A mutation (a change) in a base in the DNA that prematurely stops the translation (reading) of messenger RNA (mRNA) resulting in a polypeptide chain that ends prematurely and a ...
A mutation (a change) in a gene that leads to its not being transcribed into RNA and/or translated into a functional protein product. For example, a null mutation in a gene that ...
A single nucleotide base change in the DNA. A point mutation may consist of the loss of a nucleotide, the insertion of an additional nucleotide, or the substitution of one ...
A rare mutation found usually only in a single family or a small population. (It is like a privately printed book.)
A change in a gene or chromosome that occurs in a general body cell, as opposed to a germ cell, and so cannot be transmitted to children. A somatic mutation occurs in a single ...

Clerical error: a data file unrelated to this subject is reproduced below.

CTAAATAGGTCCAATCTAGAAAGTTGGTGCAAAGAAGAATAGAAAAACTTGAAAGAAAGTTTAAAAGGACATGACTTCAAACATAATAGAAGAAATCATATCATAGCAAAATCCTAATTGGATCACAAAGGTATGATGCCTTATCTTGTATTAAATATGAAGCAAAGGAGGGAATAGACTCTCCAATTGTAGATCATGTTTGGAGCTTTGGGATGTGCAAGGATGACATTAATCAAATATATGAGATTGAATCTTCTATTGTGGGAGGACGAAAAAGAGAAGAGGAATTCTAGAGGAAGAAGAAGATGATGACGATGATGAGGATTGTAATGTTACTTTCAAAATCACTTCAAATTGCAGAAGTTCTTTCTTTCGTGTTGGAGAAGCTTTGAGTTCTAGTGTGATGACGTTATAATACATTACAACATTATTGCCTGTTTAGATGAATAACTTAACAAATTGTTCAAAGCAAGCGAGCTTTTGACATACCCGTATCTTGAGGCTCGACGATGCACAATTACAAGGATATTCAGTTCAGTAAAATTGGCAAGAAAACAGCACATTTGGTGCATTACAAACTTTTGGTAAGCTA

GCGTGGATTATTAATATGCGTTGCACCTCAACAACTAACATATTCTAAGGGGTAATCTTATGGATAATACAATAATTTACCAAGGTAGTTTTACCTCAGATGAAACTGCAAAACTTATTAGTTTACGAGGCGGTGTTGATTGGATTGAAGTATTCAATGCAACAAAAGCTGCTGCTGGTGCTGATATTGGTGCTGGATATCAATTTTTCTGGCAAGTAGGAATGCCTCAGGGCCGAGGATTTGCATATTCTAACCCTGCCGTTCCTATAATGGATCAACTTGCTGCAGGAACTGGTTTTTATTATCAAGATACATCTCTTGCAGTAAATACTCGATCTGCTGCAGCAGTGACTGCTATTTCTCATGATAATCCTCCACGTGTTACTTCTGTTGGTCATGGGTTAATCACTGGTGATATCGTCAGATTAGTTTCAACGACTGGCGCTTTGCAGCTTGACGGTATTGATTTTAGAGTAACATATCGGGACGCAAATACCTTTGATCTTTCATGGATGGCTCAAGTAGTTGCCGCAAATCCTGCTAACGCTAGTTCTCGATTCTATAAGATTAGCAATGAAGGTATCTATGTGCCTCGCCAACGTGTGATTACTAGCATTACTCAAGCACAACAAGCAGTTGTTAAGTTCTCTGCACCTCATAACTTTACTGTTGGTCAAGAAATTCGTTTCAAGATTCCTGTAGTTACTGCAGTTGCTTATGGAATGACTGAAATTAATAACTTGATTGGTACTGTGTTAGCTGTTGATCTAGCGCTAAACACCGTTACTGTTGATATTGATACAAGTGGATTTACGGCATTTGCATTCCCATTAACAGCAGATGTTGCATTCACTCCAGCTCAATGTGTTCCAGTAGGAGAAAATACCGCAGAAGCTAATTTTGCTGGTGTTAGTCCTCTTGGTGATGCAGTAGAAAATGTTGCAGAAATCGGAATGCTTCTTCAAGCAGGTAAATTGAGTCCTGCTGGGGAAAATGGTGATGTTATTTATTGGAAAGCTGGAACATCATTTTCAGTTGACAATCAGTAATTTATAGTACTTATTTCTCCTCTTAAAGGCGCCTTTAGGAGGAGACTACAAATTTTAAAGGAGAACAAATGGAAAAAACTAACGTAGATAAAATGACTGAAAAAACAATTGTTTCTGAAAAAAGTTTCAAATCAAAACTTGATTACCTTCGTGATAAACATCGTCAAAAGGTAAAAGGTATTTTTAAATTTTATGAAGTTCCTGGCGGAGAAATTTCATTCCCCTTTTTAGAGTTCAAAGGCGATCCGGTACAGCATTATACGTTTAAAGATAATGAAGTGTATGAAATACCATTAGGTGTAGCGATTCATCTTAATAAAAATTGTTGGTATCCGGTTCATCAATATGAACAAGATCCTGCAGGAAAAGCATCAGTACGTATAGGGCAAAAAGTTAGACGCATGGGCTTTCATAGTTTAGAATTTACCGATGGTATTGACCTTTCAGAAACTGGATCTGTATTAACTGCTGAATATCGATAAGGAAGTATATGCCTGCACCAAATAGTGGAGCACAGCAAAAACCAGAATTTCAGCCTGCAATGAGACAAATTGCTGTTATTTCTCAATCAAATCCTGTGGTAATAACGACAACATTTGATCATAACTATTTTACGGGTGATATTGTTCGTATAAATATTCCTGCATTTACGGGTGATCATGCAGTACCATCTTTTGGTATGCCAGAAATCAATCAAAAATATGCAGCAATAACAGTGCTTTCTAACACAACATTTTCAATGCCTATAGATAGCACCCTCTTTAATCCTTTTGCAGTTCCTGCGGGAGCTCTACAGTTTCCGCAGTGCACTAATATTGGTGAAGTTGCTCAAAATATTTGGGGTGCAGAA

A mute is a person who does not speak, either from an inability to speak or an unwillingness to speak. The term "mute" is specifically applied to a person who, due to profound ...
A term used for a protein arising as a result of a mutation. [mutation + protein]
Disfigurement or injury by removal or destruction of any conspicuous or essential part of the body. [L. mutilatio, fr. mutilo, pp. -atus, to maim]
The inability or unwillingness to speak. A person who is mute cannot or does not care to talk. Someone who was mute was said to be dumb, not in the sense of being stupid, but in ...
A state in which a person is unspeaking (mute) and unmoving (akinetic). A textbook on clinical neurology observes that a person with akinetic mutism has "sleep-waking cycles ...
Complete lack of speech (mutism) that is believed to be volitional (willed) on the part of the patient. True elective mutism may be a reaction to a traumatic event, the ...
In genetics, the smallest unit of a chromosome in which alteration can be effective in causing a mutation (a single nucleotide change). [mutation + -on]
Symbiotic relationship in which both species derive benefit. Cf.:commensalism, metabiosis, parasitism.
SYN: symbion. [L. mutuus, in return, mutual]